Across the Hellespont, over a bridge of hundreds of small boats, if Herodotus is correct.
When countries pay for waging war, that money is diverted from other interests. In the case of Xerxes, his aim was to seek revenge on Greece for the failings of his father. With the benefit of hindsight we can speculate that someone would warn Xerxes not to go to war with Greece because of the tenacity of the Greeks (Athens, Sparta, and the hundreds of other city-states) but a short answer would be the logistics of going to war is very expensive and risky when the enemy is far away. Before Thermoplye, Xerxes lost a great number of ships and men to a storm that sank the boats. With Persia being so far away, replacing them was a logistical nightmare; hence why Xerxes is purported to have invaded Greece with one million men in his army.
The second Persian invasion of Greece (480-479 BC) occurred during the Greco-Persian Wars, as King Xerxes I of Persia sought to conquer all of Greece. The invasion was a direct, if delayed, response to the defeat of the first Persian invasion of Greece (492-490 BC) at the Battle of Marathon which ended Darius I's attempts to subjugate Greece. After Darius's death, his son Xerxes spent several years planning for the second invasion, mustering an enormous army and navy. The Athenians andSpartans led the Greek resistance, with some 70 city-states joining the 'Allied' effort. However, most of the Greek cities remained neutral or submitted to Xerxes. The invasion began in spring 480 BC, when the Persian army crossed the Hellespontand marched through Thrace and Macedon to Thessaly. The Persian advance was blocked at the pass of Thermopylae by a small Allied force under King Leonidas I of Sparta; simultaneously, the Persian fleet was blocked by an Allied fleet at the straits of Artemisium. At the famous Battle of Thermopylae, the Allied army held back the Persian army for seven days, before they were outflanked by a mountain path and the Allied rearguard was trapped in the pass and annihilated. The Allied fleet had also withstood two days of Persian attacks at the Battle of Artemisium, but when news reached them of the disaster at Thermopylae, they withdrew to Salamis. After Thermopylae, all of Boeotia and Attica fell to the Persian army, who captured and burnt Athens. However, a larger Allied army fortified the narrow Isthmus of Corinth, protecting the Peloponnesus from Persian conquest. Both sides thus sought out a naval victory which might decisively alter the course of the war. The Athenian general Themistocles succeeded in luring the Persian navy into the narrow Straits of Salamis, where the huge number of Persian ships became disorganised, and were soundly beaten by the Allied fleet. The Allied victory at Salamis prevented a quick conclusion to the invasion, and fearing becoming trapped in Europe, Xerxes retreated to Asia leaving his general Mardonius to finish the conquest with the elite of the army. The following Spring, the Allies assembled the largest ever hoplite army, and marched north from the isthmus to confront Mardonius. At the ensuing Battle of Plataea, the Greek infantry again proved its superiority, inflicting a severe defeat on the Persians, killing Mardonius in the process. On the same day, across the Aegean Sea an Allied navy destroyed the remnants of the Persian navy at the Battle of Mycale. With this double defeat, the invasion was ended, and Persian power in the Aegean severely dented. The Greeks would now move over to the offensive, eventually expelling the Persians from Europe, the Aegean islands and Ionia before the war finally came to an end in 479 BC.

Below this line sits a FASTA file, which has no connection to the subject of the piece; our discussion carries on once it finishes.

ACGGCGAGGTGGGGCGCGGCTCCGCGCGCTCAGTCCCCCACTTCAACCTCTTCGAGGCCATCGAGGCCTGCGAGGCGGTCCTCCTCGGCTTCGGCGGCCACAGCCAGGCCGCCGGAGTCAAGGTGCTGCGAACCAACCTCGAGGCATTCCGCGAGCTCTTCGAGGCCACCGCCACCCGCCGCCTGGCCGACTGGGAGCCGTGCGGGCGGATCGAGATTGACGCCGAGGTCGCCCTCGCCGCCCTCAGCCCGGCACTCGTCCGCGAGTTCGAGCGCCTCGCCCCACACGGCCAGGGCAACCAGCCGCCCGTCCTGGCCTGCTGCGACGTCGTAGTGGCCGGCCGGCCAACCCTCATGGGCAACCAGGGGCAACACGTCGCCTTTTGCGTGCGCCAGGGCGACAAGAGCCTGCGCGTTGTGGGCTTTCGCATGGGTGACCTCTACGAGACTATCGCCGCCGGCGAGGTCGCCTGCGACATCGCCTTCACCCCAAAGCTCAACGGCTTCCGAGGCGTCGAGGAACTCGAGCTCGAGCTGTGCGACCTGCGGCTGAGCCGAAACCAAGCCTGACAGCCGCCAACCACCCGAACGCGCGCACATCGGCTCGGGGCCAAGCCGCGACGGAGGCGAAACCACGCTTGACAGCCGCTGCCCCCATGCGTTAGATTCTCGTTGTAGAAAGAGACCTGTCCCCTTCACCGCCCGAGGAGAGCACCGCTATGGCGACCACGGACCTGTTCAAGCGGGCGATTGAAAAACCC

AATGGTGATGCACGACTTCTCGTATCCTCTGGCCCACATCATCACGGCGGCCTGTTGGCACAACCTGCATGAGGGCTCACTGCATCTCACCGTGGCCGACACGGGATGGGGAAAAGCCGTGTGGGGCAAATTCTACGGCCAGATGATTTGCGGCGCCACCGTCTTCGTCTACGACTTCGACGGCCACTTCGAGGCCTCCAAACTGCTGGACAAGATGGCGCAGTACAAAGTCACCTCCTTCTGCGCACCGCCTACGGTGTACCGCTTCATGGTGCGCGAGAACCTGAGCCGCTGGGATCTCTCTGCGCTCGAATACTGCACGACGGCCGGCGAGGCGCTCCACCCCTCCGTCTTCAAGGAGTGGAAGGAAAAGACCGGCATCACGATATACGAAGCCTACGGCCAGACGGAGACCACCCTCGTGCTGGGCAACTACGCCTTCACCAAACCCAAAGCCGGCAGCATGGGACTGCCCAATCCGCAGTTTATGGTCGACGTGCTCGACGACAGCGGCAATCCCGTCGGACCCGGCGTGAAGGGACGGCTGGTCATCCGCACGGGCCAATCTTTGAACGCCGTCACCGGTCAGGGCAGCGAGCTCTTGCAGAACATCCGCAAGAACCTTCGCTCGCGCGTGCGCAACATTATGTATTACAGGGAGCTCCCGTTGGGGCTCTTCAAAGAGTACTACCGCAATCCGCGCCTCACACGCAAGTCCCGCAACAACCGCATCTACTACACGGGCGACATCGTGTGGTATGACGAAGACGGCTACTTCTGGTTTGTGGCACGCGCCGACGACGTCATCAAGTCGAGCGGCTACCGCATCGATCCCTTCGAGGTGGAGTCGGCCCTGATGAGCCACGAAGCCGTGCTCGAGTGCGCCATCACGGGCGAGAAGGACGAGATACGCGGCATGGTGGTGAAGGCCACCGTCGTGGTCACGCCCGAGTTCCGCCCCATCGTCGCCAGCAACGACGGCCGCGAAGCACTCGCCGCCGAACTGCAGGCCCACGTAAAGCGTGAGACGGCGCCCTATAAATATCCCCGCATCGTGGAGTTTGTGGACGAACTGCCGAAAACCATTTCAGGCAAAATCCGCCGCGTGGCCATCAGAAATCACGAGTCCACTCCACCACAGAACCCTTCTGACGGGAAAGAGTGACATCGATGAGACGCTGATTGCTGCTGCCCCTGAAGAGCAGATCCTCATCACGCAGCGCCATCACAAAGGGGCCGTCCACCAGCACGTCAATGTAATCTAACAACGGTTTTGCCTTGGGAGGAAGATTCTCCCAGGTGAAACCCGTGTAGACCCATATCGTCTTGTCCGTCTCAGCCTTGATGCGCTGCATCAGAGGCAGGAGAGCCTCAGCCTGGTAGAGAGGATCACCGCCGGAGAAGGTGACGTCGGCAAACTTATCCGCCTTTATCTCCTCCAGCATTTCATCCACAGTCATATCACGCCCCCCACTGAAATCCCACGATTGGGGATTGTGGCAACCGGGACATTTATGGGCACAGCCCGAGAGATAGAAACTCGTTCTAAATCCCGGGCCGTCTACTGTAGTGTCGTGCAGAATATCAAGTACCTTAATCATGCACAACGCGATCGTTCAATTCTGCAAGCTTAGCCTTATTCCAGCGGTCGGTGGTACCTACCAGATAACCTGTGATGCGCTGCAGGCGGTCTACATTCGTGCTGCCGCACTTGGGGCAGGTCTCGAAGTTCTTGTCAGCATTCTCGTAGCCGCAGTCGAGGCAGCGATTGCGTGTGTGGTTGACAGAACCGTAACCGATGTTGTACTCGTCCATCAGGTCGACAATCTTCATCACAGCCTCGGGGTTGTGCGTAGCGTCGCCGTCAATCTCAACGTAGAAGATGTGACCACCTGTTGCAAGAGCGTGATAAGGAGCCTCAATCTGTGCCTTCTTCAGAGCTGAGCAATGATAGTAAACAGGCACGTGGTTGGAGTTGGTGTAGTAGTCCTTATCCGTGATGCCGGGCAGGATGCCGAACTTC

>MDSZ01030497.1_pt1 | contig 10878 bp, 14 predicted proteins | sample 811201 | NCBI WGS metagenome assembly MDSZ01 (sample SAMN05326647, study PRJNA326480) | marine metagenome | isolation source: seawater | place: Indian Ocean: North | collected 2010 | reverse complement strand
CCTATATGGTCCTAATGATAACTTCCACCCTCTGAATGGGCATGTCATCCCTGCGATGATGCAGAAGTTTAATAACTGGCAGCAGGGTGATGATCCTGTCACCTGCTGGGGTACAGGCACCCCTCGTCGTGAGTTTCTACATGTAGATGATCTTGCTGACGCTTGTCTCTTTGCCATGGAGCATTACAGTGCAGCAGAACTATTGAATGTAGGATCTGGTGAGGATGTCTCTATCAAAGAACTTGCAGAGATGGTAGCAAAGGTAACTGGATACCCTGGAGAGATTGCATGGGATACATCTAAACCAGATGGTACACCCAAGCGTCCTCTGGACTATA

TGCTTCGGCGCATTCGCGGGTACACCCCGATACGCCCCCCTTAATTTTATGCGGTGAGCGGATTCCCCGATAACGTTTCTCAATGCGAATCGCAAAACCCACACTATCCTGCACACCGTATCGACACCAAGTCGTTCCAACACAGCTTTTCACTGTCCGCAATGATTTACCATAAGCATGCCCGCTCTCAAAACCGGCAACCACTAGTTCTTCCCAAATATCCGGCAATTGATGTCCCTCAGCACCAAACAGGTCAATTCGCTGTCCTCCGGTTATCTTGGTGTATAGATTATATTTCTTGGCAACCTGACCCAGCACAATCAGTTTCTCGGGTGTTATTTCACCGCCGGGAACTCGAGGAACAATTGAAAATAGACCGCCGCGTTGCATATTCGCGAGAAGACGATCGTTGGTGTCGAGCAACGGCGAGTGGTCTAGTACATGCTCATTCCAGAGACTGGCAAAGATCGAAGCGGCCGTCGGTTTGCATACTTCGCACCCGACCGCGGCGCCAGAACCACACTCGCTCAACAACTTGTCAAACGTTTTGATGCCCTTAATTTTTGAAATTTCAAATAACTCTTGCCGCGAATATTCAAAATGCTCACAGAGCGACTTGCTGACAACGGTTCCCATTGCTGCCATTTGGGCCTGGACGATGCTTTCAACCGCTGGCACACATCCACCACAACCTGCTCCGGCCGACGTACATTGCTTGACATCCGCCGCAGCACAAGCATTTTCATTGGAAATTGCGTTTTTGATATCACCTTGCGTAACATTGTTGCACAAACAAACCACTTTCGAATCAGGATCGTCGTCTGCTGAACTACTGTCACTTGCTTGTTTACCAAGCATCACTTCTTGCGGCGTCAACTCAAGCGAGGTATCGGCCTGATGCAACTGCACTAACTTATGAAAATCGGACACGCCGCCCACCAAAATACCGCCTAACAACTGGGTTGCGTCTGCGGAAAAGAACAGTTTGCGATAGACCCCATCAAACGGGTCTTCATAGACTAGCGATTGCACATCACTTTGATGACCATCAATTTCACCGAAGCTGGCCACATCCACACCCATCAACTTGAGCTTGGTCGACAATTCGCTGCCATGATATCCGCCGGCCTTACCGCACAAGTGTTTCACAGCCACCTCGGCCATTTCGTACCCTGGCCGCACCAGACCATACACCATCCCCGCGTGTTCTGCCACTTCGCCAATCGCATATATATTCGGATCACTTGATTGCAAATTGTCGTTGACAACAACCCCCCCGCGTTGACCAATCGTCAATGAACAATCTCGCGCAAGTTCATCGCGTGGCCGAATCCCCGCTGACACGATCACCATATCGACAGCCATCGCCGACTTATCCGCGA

The story goes that Emperor Constantine saw a cross in the sky before a battle which he later won, this being instrumental in his conversion to Christianity. Constantine was the first Christian Emperor of Rome, the history of Europe would be fundamentally different without him.
One monetary system for Europe One flag One European nation One army Work for all Food for all No borders
Hector of Troy Agamemnon leader of the Greeks Xerxes of Persia Themistokles of Athens Pericles of Athens Darius III Codomannus of Persia Alexander the Great leader of the Greeks Cleopatra VII Philopator Pharaoh of Egypt Gaius Julius Caesar Roman Emperor Constantine I The Great [Byzantine Emperor] Charles the Geat - Charlemagne [Imperator Augustus Western, Central Europe and Italy]
Xerxes did not cross the Salamis Strait. He sat on a hill to the north of it and watched his fleet being demolished by a Greek combined fleet. He then went home. To get down to Greece from Asia Minor, he had a bridge of ships built in the Dardanelles Strait to cross over into eastern Europe to get his army on the march to Greece, which ended up in Athens to watch the Salamis sea battle with him.
Xerxes is said to have controlled over 500,00 men which was the largest army anyone had ever seen.
did XerXes cut a soldier in half and march his army through him
The Persian army directed by their king Xerxes I.
They got as far south as Athens which they captured and occupied twice.
'Xerxes' most commonly refers to Xerxes the Great, son of Darius the Great, a Persian king (today we call that country Iran). Largely known for the battle of Thermopylae, in which a Greek army of 300 men stood up to his huge army, and wouldn't surrender. He might have been a powerful ruler, but that doesn't mean he had special magical powers.